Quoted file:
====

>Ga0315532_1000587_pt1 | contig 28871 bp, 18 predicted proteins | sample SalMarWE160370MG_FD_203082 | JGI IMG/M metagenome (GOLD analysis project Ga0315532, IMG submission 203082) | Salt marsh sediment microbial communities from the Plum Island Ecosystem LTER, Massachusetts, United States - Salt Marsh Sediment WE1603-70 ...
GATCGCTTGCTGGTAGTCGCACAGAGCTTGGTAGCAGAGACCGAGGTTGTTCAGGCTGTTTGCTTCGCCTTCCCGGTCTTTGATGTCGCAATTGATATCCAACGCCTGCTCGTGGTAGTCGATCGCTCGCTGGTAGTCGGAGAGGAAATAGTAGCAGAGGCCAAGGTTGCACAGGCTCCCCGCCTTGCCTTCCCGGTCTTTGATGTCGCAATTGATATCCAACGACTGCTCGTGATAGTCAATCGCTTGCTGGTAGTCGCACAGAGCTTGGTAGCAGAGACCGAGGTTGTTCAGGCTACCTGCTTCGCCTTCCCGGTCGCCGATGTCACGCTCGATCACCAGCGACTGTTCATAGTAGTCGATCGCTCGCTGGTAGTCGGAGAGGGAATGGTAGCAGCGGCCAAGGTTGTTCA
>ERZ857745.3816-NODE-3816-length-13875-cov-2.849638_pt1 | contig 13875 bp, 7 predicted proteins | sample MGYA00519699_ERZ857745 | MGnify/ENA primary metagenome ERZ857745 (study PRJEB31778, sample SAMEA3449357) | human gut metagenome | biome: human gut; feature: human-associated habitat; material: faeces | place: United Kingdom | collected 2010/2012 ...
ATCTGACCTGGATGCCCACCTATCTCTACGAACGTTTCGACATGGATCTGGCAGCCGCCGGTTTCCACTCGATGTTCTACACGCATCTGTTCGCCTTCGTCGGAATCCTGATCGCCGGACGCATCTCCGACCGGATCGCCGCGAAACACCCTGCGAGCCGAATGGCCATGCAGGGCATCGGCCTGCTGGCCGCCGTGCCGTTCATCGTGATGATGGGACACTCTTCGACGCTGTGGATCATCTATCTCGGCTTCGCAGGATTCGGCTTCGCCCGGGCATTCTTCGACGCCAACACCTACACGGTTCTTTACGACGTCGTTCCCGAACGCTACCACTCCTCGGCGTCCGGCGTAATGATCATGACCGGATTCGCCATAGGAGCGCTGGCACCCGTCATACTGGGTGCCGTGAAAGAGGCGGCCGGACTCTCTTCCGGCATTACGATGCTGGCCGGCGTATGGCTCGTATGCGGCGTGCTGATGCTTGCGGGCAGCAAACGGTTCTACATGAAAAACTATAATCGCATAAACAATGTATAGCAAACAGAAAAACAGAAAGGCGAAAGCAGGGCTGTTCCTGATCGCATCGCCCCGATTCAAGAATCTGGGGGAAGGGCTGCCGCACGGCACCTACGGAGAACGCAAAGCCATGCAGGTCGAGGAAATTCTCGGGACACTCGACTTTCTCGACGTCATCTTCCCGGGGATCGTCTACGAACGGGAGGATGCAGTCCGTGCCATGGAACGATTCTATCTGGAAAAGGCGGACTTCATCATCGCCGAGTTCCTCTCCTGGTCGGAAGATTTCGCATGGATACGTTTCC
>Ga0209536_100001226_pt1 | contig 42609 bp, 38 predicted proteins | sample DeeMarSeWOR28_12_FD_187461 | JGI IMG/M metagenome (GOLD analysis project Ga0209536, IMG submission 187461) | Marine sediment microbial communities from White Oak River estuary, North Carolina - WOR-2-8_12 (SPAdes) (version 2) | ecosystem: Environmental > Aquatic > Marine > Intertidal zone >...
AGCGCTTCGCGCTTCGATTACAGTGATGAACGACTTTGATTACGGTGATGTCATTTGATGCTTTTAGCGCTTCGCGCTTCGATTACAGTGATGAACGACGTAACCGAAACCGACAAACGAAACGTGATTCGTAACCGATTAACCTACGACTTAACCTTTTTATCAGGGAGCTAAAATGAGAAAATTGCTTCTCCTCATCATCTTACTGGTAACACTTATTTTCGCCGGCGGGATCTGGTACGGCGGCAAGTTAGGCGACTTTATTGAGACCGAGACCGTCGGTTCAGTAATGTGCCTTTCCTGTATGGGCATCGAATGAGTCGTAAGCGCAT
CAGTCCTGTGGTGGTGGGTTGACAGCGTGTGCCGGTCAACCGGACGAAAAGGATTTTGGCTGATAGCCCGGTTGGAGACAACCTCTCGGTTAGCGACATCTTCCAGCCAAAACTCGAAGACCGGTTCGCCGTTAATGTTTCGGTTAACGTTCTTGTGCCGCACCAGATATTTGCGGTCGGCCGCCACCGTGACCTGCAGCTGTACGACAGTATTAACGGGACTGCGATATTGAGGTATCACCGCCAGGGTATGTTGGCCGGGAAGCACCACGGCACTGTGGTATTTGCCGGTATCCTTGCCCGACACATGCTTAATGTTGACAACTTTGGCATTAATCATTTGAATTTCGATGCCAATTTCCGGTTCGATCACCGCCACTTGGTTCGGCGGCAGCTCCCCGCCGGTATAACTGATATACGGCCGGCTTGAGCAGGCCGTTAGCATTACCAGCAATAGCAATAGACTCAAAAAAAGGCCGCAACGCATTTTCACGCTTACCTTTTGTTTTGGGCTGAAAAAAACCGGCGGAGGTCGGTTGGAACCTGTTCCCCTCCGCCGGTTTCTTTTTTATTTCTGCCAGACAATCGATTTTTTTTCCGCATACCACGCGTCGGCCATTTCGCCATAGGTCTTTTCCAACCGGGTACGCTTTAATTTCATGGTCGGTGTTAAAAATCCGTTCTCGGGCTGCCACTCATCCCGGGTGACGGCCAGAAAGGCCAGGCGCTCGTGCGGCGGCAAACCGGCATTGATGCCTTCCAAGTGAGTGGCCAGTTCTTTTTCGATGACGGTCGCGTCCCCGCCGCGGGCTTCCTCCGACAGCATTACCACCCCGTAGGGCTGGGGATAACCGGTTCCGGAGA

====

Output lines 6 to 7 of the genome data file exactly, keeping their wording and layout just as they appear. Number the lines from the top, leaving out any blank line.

AGCGCTTCGCGCTTCGATTACAGTGATGAACGACTTTGATTACGGTGATGTCATTTGATGCTTTTAGCGCTTCGCGCTTCGATTACAGTGATGAACGACGTAACCGAAACCGACAAACGAAACGTGATTCGTAACCGATTAACCTACGACTTAACCTTTTTATCAGGGAGCTAAAATGAGAAAATTGCTTCTCCTCATCATCTTACTGGTAACACTTATTTTCGCCGGCGGGATCTGGTACGGCGGCAAGTTAGGCGACTTTATTGAGACCGAGACCGTCGGTTCAGTAATGTGCCTTTCCTGTATGGGCATCGAATGAGTCGTAAGCGCAT
CAGTCCTGTGGTGGTGGGTTGACAGCGTGTGCCGGTCAACCGGACGAAAAGGATTTTGGCTGATAGCCCGGTTGGAGACAACCTCTCGGTTAGCGACATCTTCCAGCCAAAACTCGAAGACCGGTTCGCCGTTAATGTTTCGGTTAACGTTCTTGTGCCGCACCAGATATTTGCGGTCGGCCGCCACCGTGACCTGCAGCTGTACGACAGTATTAACGGGACTGCGATATTGAGGTATCACCGCCAGGGTATGTTGGCCGGGAAGCACCACGGCACTGTGGTATTTGCCGGTATCCTTGCCCGACACATGCTTAATGTTGACAACTTTGGCATTAATCATTTGAATTTCGATGCCAATTTCCGGTTCGATCACCGCCACTTGGTTCGGCGGCAGCTCCCCGCCGGTATAACTGATATACGGCCGGCTTGAGCAGGCCGTTAGCATTACCAGCAATAGCAATAGACTCAAAAAAAGGCCGCAACGCATTTTCACGCTTACCTTTTGTTTTGGGCTGAAAAAAACCGGCGGAGGTCGGTTGGAACCTGTTCCCCTCCGCCGGTTTCTTTTTTATTTCTGCCAGACAATCGATTTTTTTTCCGCATACCACGCGTCGGCCATTTCGCCATAGGTCTTTTCCAACCGGGTACGCTTTAATTTCATGGTCGGTGTTAAAAATCCGTTCTCGGGCTGCCACTCATCCCGGGTGACGGCCAGAAAGGCCAGGCGCTCGTGCGGCGGCAAACCGGCATTGATGCCTTCCAAGTGAGTGGCCAGTTCTTTTTCGATGACGGTCGCGTCCCCGCCGCGGGCTTCCTCCGACAGCATTACCACCCCGTAGGGCTGGGGATAACCGGTTCCGGAGA